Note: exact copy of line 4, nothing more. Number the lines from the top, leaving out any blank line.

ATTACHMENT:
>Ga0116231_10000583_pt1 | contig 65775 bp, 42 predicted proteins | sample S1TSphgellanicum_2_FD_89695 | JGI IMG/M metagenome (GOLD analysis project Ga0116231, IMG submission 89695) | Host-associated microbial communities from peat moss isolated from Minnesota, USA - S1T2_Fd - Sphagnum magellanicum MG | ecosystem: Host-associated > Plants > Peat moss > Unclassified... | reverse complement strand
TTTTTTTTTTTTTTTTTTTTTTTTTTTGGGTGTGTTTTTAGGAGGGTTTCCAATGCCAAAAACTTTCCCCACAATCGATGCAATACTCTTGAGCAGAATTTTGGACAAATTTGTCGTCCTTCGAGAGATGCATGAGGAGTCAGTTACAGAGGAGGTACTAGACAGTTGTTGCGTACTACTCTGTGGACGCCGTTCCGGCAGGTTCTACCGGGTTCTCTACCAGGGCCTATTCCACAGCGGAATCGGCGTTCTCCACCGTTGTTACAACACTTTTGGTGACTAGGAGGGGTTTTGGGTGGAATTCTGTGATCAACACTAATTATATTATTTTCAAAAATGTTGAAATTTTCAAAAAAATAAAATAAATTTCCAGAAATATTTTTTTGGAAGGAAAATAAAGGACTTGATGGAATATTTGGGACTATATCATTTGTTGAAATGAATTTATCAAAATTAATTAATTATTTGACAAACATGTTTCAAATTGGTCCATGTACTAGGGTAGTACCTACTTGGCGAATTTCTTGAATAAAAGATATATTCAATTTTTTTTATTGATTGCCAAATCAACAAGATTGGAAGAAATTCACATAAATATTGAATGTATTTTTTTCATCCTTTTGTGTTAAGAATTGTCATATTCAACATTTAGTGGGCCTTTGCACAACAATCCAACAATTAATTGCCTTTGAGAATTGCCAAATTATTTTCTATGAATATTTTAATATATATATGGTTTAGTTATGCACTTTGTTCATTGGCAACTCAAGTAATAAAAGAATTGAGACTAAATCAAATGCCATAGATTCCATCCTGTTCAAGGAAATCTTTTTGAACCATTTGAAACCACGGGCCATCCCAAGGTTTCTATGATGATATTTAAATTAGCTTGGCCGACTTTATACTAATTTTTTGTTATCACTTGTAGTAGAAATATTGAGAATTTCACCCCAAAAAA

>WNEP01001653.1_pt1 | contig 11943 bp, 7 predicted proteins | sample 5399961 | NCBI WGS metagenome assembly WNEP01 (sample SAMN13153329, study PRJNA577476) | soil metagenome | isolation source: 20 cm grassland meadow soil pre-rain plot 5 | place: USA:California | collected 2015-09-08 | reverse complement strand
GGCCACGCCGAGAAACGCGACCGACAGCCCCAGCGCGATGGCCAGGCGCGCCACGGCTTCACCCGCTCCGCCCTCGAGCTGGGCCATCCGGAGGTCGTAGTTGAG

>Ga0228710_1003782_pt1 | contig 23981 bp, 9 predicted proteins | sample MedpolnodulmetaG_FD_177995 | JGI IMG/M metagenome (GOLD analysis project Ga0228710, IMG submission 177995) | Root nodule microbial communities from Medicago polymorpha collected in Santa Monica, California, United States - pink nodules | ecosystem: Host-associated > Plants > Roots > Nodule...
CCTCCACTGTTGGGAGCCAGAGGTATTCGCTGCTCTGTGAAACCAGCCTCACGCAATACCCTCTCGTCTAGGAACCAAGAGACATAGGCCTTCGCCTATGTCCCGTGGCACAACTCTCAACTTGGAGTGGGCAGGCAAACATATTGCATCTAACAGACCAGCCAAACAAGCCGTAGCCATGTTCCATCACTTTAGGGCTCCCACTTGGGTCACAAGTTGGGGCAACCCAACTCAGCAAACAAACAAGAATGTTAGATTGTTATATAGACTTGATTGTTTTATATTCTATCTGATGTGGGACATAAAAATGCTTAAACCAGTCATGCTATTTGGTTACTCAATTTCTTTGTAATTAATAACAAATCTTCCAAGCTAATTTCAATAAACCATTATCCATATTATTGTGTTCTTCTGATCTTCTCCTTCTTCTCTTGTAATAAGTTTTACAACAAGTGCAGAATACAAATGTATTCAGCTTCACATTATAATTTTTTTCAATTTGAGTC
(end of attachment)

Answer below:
GGCCACGCCGAGAAACGCGACCGACAGCCCCAGCGCGATGGCCAGGCGCGCCACGGCTTCACCCGCTCCGCCCTCGAGCTGGGCCATCCGGAGGTCGTAGTTGAG